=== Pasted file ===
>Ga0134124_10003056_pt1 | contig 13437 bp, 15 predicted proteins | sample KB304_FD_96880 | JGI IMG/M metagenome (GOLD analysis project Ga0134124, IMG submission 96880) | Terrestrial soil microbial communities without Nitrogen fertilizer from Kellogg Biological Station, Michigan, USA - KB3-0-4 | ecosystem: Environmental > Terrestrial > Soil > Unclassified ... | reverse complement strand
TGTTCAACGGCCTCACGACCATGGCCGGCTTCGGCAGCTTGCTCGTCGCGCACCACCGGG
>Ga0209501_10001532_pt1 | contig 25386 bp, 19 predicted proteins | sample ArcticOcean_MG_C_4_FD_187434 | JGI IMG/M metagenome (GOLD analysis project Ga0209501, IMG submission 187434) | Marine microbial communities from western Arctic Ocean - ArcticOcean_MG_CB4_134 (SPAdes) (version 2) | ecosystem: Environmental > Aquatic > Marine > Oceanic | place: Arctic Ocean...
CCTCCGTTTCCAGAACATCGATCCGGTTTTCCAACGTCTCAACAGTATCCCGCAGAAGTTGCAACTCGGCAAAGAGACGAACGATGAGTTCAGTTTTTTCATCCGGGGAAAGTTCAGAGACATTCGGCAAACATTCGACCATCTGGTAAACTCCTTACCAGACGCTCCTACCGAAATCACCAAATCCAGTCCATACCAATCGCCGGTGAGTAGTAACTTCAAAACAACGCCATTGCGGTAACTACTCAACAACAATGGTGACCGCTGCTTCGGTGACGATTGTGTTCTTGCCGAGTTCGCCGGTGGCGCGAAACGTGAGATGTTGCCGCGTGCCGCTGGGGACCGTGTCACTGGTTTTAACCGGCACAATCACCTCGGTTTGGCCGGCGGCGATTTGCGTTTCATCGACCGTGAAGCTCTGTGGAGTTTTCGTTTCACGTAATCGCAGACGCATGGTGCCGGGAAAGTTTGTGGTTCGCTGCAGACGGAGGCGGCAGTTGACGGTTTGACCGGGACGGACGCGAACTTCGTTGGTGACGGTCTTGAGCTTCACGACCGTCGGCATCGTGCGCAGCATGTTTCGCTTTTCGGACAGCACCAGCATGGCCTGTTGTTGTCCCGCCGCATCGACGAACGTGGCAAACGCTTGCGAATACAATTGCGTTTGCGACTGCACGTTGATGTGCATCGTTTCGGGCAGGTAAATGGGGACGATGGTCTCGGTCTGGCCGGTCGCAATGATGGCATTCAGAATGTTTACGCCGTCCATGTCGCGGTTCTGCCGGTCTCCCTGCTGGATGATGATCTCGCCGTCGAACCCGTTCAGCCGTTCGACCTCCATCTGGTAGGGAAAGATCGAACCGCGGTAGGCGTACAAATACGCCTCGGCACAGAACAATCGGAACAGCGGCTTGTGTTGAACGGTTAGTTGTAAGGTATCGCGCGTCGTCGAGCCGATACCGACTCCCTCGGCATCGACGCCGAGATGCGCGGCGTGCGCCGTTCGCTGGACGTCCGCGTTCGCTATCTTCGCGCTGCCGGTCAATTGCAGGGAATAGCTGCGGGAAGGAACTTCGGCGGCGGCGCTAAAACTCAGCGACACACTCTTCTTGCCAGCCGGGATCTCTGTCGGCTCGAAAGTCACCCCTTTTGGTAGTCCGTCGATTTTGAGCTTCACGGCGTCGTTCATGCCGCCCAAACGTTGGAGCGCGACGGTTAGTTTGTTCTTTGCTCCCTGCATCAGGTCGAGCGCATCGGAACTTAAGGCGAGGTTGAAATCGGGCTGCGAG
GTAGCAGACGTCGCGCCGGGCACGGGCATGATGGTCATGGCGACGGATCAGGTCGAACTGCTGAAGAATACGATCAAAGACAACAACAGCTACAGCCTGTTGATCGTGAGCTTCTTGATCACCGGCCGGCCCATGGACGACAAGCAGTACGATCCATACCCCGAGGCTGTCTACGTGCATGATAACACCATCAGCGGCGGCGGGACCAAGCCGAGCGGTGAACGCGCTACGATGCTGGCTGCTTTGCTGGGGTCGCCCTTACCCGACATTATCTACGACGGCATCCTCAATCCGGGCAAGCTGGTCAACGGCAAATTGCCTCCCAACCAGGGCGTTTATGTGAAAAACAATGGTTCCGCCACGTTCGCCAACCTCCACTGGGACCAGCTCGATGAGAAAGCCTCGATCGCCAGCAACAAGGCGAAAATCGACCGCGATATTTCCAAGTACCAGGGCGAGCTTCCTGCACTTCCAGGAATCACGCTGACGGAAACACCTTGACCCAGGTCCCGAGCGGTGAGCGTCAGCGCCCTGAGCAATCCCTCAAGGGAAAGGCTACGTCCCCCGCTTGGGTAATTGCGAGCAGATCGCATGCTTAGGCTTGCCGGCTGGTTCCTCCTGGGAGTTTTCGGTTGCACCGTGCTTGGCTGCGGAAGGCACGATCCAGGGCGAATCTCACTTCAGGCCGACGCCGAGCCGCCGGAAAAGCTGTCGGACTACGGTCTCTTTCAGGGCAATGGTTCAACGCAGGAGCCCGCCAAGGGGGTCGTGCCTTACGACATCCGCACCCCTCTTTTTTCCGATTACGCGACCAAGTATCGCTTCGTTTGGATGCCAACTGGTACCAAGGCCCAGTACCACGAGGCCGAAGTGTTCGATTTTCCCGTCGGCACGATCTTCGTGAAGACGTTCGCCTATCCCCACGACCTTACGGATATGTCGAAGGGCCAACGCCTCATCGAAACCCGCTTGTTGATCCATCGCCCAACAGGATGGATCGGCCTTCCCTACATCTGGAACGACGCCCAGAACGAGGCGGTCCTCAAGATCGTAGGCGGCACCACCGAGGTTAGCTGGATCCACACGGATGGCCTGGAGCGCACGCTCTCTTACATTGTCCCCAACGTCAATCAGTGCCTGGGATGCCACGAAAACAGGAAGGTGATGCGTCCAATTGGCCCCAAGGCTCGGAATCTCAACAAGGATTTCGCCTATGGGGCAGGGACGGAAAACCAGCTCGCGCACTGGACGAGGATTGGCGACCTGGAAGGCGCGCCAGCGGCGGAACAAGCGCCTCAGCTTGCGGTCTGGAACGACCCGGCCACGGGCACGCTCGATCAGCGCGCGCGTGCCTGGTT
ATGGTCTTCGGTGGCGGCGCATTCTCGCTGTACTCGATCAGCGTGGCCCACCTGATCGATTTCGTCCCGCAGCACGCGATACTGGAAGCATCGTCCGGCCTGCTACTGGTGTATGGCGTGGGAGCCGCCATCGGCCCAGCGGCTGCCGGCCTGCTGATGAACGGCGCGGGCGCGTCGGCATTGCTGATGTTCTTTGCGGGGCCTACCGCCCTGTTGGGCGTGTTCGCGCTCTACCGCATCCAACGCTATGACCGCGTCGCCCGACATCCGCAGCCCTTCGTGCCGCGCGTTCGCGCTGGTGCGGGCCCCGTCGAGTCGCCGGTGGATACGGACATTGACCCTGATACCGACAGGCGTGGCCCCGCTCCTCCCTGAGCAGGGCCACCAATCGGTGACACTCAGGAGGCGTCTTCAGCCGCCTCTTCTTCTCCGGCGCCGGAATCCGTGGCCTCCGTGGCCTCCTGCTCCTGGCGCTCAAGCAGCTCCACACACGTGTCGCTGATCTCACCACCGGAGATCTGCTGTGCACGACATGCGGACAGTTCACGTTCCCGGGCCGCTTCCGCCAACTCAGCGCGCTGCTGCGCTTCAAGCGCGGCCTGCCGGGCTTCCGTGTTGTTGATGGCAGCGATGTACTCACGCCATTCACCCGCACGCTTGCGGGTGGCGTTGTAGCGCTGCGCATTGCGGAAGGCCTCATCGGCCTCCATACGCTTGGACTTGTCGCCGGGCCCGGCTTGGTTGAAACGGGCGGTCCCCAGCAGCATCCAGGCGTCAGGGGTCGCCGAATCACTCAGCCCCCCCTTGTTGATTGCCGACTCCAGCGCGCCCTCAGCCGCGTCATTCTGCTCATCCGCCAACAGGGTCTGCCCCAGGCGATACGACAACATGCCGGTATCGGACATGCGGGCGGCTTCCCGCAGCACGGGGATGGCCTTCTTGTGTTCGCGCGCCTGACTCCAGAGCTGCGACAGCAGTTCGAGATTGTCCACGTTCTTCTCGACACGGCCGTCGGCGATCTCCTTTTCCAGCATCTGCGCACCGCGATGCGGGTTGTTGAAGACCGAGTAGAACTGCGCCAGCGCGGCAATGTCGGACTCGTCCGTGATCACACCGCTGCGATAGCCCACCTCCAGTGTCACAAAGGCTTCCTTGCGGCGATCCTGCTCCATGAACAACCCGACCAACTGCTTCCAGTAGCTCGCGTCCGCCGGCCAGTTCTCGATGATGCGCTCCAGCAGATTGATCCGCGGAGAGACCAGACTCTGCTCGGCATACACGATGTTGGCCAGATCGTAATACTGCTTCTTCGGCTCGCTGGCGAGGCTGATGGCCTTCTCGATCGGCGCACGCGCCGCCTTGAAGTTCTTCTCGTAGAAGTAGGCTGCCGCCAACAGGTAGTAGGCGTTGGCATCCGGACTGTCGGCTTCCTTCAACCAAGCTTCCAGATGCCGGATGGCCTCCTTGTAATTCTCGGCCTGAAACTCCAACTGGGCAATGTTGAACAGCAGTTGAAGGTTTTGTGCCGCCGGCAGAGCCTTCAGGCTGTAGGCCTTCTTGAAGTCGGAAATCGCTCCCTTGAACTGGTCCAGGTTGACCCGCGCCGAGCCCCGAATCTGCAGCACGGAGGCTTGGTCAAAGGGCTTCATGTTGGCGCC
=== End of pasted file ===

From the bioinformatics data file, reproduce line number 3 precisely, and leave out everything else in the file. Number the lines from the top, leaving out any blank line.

>Ga0209501_10001532_pt1 | contig 25386 bp, 19 predicted proteins | sample ArcticOcean_MG_C_4_FD_187434 | JGI IMG/M metagenome (GOLD analysis project Ga0209501, IMG submission 187434) | Marine microbial communities from western Arctic Ocean - ArcticOcean_MG_CB4_134 (SPAdes) (version 2) | ecosystem: Environmental > Aquatic > Marine > Oceanic | place: Arctic Ocean...